This is the second section of a three part article explaining about a vehicle’s air conditioning system, how it works and how repairs are generally performed. If your trusted repair facility performs an air conditioning inspection or diagnosis and determines that your vehicle might be low on freon/refrigerant, it is most likely that you have developed a leak somewhere in the a/c system. Since freon/refrigerant is in a gaseous state when it leaves its sealed containment, it can at times be a little difficult to find the origin of that leak.

The standard practice is to add a fluorescent dye into the air conditioning system along with enough freon/refrigerant to operate the air conditioning system to fully pressurized state and circulate the dye throughout the system. Then a technician uses a special UV light and glasses to inspect all the lines, connections and components of the air conditioning system for any dye leaking from them. A pinhole leak can be very difficult to identify since it is such a slow leak, and it may take a period of time for the a/c system to operate before it can be identified. The a/c system may seem to have lost it’s cooling efficiency suddenly, but that may be because the system pressure has finally lost enough
pressure and capacity, that the controls of the a/c system have shut off the system.

During the diagnosis and leak detection portion of an air conditioning system, a technician or repair facility may recommend either topping off the system with air conditioning freon/refrigerant or to perform a complete evacuate and recharge of the system when the fluorescent dye is added. Both of these options can enable the a/c system to operate and provide cool air again to the cabin of the vehicle for a period of time. But keep in mind neither service involves a permanent repair or fix of the air conditioning system if it is leaking.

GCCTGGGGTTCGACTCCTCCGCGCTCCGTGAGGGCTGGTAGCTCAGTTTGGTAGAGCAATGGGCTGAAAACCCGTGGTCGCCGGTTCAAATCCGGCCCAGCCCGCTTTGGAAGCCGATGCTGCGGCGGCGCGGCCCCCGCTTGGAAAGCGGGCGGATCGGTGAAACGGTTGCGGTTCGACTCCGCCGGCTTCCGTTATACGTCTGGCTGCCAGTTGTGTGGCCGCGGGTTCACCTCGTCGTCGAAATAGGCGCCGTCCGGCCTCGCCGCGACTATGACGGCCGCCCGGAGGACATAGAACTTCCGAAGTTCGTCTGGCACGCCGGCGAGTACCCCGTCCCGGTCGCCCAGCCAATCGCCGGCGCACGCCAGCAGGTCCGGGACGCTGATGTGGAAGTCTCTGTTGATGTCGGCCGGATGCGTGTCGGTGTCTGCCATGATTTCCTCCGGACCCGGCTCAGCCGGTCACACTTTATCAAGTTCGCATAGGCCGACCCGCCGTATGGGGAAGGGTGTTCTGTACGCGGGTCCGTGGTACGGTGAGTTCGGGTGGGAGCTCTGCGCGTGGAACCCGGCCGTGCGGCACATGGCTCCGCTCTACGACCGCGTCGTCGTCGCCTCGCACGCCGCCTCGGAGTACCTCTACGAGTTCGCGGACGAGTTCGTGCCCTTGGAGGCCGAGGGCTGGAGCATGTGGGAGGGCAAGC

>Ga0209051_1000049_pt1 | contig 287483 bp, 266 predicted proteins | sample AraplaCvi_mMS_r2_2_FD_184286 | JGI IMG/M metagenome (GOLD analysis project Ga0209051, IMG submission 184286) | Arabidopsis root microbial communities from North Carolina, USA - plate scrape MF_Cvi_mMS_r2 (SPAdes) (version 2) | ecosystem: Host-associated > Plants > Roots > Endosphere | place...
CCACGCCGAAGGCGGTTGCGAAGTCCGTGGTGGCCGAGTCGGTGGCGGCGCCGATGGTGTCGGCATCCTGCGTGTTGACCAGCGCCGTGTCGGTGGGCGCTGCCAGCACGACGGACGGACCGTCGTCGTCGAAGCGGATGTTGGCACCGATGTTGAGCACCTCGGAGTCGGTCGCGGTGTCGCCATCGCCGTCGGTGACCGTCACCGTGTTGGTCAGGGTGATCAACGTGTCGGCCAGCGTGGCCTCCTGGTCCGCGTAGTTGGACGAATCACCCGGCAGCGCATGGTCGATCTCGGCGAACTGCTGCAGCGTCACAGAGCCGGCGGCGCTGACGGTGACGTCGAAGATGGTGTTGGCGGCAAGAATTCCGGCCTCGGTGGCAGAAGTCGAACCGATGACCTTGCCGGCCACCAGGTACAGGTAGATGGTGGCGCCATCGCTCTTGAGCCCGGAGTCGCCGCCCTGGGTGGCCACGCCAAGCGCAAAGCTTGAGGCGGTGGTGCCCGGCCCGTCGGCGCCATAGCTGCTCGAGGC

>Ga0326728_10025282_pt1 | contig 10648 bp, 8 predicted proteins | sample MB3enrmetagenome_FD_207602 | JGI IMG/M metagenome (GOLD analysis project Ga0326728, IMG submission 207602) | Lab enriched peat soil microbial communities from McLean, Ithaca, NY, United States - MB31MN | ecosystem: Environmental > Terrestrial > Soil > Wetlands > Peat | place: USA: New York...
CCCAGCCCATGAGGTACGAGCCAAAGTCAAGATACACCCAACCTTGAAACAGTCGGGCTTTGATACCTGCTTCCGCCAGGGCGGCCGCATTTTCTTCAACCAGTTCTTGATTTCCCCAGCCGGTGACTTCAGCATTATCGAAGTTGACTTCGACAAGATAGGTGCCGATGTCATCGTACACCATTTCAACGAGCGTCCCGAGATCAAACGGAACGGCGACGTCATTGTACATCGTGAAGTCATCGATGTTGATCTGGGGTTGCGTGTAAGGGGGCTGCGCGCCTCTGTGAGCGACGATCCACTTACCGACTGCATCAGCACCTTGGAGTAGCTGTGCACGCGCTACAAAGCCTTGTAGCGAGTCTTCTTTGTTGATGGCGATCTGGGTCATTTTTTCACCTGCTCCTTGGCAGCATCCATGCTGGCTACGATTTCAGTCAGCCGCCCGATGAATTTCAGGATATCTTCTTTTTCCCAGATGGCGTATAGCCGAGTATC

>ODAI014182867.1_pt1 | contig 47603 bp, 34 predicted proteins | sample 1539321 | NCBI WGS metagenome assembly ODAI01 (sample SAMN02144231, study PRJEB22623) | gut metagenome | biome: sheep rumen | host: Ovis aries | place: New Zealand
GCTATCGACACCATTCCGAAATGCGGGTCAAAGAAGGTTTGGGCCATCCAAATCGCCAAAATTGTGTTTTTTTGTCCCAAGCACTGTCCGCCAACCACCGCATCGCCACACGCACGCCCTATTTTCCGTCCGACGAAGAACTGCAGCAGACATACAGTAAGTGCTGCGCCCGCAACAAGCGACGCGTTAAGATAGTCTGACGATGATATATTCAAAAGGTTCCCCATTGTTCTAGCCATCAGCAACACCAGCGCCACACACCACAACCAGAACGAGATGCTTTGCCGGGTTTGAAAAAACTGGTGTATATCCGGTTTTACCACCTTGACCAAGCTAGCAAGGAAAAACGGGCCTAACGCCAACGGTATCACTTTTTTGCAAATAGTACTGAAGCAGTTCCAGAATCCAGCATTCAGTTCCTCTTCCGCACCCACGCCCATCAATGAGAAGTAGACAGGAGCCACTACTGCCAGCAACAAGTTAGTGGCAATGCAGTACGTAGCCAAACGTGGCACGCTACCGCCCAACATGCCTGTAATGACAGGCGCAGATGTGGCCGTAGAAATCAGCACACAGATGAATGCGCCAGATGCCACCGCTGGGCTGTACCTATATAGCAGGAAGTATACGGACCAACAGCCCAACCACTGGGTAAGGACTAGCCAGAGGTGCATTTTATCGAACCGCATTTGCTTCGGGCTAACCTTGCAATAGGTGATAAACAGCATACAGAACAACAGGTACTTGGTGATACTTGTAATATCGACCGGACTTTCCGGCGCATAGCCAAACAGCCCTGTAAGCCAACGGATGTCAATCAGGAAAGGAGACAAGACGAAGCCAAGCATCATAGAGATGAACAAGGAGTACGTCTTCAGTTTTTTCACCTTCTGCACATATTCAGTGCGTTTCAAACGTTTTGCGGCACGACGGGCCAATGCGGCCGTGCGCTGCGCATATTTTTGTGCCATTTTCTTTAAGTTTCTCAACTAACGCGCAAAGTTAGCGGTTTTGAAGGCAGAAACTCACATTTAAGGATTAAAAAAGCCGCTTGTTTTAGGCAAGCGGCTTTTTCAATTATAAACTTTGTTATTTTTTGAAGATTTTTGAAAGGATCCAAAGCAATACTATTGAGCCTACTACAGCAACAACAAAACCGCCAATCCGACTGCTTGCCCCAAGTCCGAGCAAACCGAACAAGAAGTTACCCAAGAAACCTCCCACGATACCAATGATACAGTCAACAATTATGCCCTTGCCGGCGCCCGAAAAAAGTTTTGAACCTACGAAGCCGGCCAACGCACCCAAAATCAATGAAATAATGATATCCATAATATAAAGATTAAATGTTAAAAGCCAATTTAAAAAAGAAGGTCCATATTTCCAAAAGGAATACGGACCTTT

A top-off of you’re a/c system involves simply adding some freon/refrigerant into the vehicle’s a/c system. This is a less expensive procedure than a complete evacuation and recharge, but a technician has no way of determining precisely how much freon/refrigerant is currently in the a/c system and has to rely on his experience to guess at how much freon/refrigerant to add to the system. The downside of this procedure is that overcharging or operating a system in an undercharged state can cause damage to the air conditioning compressor. An evacuation and recharge service includes removing whatever remaining freon/refrigerant is in your vehicle, along with any air and moisture into a recycling machine. Then when the system is recharged with freon/refrigerant the technician will be able to use the precise amount of refrigerant recommended by the vehicle’s manufacturer. This is again a more expensive procedure but is much more accurate.

To properly fix the a/c system for longevity, all of the components that show evidence of leaking need to be repaired or replaced. The system needs any remaining freon/refrigerant evacuated from the system before the work can be performed and recharged with the proper amount of refrigerant and oil upon completion to work properly. During our next article we will cover some information about the costs of air conditioning repairs. Steve and Karen Johnston are owners of All About Automotive in Historic Downtown Gresham. If you have questions or comments, call them at 503-465-2926 or email them at [email protected].

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